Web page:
That’s how all fairy tales end, right? I can now add The Beast to tools that I love because I CUT 2 SHEETS OF PLYWOOD WITH ONE YESTERDAY!! (That is me shouting, but my voice is all croaky with this cold I’ve got, so it might not have come off that way.) It was cold in the garage, I was stressed about the possibility of ruining two sheets of plywood, but it is all “happily ever after” today.
I used 5 2×4 supports to get the plywood up off the ground and support it to prevent kickback in the saw, and my straight cutting jigs that I made here. Those worked great and the advantage of 2x4s rather than the foam insulation sheets (info on that here) is that they store in a smaller spot. Advantage of the foam board: you have a flat surface to crawl along once your plywood is in smaller pieces, rather than stepping over 2x4s as you make the cut. I would still choose the 2x4s due to space shortage, but you might want to consider that in your decision.
I first made sure all the corner of the plywood were square (with a carpenters square) and checked the ends for damage, voids in the interior, etc. I found 3 square corners and one mushed end. I made sure the mushed part would end up in the scrap area of my cut list. If you’re dimensions are tight and you don’t have much scrap to play around with, make sure you come home with a great piece right from the store. I did this, but I think the damage happened in the van where it sat overnight in a wet area of the carpet…oops.
Good side of the plywood faces down for all cuts. My first cut was a crosscut (cut will go across the grain) so I taped both sides of the cut with blue painter’s tape. I made about 4 small marks down the plywood and made sure the tape was over those marks. Then I marked the cut line on top of the tape on both ends to line up the cutting jig.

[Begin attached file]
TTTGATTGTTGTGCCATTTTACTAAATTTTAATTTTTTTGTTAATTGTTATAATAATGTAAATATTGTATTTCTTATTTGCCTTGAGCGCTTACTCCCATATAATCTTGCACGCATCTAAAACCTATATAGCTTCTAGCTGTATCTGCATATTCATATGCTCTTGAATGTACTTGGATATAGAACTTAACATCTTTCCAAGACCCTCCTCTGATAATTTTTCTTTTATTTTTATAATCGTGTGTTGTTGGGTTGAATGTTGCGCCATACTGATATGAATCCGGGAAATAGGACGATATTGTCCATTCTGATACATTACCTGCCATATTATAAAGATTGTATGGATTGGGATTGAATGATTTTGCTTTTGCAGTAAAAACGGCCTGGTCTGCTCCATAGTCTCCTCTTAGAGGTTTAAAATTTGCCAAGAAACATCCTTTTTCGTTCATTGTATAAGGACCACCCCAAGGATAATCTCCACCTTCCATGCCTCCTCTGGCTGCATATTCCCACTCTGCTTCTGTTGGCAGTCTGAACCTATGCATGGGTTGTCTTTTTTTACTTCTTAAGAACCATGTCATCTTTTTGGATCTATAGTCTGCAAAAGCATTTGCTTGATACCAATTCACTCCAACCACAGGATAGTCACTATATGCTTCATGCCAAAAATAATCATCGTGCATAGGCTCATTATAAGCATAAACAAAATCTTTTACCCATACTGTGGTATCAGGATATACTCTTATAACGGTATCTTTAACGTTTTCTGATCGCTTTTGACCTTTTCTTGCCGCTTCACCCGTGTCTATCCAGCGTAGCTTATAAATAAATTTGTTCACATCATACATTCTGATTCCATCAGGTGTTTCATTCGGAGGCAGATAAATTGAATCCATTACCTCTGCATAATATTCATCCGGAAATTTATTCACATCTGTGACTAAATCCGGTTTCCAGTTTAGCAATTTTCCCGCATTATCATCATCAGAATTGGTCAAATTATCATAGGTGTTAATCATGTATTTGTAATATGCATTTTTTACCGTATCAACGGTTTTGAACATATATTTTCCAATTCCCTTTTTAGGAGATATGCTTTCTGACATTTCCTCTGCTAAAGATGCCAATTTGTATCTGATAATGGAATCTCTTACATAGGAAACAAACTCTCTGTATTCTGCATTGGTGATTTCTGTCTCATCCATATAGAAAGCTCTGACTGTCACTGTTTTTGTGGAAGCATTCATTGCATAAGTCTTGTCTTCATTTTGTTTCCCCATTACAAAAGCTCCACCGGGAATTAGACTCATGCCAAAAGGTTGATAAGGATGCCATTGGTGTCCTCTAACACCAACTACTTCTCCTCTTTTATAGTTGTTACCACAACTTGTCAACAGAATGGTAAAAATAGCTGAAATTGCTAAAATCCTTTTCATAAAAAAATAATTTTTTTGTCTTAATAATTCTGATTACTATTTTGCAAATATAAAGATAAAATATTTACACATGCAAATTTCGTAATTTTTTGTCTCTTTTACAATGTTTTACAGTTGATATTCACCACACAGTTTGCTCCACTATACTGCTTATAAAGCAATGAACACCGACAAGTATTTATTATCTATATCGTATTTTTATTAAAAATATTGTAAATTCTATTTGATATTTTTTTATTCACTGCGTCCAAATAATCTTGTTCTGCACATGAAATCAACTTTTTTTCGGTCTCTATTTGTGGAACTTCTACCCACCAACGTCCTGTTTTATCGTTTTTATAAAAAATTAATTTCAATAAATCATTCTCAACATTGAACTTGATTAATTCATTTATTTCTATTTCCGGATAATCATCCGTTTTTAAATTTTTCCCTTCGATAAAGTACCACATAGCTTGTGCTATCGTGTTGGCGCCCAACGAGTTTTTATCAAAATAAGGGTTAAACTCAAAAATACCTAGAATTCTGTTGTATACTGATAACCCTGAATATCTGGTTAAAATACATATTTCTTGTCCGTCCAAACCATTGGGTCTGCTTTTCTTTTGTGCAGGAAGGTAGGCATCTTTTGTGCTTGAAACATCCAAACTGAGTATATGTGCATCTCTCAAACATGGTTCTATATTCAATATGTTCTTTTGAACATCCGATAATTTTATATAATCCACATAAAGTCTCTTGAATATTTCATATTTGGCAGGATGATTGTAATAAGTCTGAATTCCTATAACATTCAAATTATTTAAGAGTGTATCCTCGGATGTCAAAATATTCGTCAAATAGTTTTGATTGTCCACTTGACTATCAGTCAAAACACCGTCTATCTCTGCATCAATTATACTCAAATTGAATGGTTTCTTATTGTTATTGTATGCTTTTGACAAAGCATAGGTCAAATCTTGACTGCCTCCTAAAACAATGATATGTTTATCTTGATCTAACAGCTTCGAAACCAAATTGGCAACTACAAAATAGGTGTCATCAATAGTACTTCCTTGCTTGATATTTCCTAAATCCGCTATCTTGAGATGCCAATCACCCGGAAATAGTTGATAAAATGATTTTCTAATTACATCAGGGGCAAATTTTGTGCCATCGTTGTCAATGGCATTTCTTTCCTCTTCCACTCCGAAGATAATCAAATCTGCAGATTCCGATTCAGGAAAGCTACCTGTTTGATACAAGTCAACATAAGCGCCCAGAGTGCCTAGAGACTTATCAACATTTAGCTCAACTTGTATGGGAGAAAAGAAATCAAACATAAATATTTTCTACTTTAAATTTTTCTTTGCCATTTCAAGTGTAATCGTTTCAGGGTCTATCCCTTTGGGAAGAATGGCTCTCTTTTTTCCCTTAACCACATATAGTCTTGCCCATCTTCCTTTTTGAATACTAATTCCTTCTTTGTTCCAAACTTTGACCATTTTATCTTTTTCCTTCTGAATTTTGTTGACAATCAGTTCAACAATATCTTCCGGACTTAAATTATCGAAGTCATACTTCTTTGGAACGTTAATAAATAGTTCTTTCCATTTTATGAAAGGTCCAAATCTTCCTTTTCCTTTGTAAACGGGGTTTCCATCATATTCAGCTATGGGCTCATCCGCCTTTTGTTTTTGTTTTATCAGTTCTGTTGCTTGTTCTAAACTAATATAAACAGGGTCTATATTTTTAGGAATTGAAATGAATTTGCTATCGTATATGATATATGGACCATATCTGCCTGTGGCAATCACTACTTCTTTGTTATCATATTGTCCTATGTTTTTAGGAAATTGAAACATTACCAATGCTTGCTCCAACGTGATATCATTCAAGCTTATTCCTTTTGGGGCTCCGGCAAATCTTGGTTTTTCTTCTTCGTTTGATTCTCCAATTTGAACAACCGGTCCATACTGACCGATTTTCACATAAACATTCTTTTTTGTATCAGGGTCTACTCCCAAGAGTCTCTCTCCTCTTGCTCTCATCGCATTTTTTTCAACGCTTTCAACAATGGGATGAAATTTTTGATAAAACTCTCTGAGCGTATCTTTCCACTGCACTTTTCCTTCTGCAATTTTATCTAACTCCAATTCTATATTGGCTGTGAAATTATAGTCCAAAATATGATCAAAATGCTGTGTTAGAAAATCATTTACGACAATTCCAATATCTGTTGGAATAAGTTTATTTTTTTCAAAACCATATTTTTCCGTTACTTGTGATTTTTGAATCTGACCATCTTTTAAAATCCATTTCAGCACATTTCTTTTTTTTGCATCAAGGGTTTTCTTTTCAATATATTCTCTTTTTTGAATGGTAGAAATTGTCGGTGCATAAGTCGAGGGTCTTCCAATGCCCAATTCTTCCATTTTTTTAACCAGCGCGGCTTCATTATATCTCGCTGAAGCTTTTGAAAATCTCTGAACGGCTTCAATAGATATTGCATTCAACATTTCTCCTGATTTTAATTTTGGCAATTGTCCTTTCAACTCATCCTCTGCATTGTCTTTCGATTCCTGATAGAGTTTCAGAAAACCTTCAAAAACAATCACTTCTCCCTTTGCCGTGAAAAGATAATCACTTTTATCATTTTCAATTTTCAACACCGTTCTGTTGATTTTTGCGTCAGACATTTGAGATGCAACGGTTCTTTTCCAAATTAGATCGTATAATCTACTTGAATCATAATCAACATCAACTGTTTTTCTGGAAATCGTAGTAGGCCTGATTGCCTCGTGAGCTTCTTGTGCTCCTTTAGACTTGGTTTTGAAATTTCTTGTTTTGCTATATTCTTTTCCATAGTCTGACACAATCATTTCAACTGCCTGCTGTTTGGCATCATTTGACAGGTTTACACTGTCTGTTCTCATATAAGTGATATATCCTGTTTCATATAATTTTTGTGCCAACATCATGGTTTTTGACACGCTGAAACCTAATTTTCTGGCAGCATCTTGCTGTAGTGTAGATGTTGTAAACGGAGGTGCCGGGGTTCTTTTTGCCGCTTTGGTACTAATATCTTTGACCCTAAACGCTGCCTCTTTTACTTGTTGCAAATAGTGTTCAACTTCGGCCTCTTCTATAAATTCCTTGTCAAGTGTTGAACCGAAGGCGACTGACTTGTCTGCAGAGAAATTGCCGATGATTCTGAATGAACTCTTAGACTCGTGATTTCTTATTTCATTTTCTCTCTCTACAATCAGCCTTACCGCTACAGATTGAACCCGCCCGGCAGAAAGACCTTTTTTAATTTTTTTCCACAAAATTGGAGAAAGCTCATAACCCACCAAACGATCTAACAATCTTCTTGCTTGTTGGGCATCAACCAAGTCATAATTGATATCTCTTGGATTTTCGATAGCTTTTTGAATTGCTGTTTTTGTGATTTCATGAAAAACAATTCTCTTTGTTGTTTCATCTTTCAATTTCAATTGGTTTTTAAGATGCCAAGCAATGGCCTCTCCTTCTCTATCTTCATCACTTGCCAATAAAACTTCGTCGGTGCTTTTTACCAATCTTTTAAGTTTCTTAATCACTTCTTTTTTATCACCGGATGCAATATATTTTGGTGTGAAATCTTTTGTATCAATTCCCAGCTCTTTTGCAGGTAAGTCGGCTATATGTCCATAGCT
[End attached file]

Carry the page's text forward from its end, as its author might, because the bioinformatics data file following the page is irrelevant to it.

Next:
Lined the edge of the jig up with the cut mark:
And then double checked that my dimensions were the same down the entire left side of the jig (in this picture). All that matters is that the dimension is the same from one end to the other, not what dimension it is. I had to make micro adjustments doing this, it added a LOT of time, but my cuts came out really accurate which should make the rest of the build much easier.
There was barely any rip out–even on crosscuts! Remember this picture of the crosscut the store made for me?
Look at how pretty my crosscut turned out! Make sure you remove the tape by pulling it perpendicular to how you put it on (the tape came off really easy for me, but if you use regular tape it might pull the veneer off if you just pull it up in the direction it is applied).
Sorry it’s blurry. I thought these were good in the poor light of the garage!
I wish I could show you some pictures of mistakes that you might want to look out for, but since I didn’t make any mistakes…
Well lookie here. I guess I was fibbing!
Always keep the saw moving along the guide all the way through until the saw is clear of plywood. If you stop early, you cut off the corner and maybe burn a little of the edge…If you run out of cutting jig, follow the imaginary edge of the jig until you are entirely clear. I cut the edge for the first two cuts, then I got it figured out:
And apparently the straight jig does not guarantee a straight cut every time–you’ve got to do some of the work…
So, there you have it! Now, if I can do it you certainly can! My last words of advice are to do some research on safety with a circular saw and to READ your OWNER MANUAL. I have not covered any safety advice here. Two of the top (beyond doing what you can to prevent kickback) is to always have a firm, two hand grip on the saw and to keep the saw to the right or left of your body instead of standing directly behind it (which you end of doing with the set-up I used anyway). If it does kickback, then the wood and the saw are not hitting you.
But PLEASE make sure you do safety research!
And then do everything you can to be safe, grab your saw, plug it in, and make the cuts. Because we all know that if you want it done right you gotta do it yourself!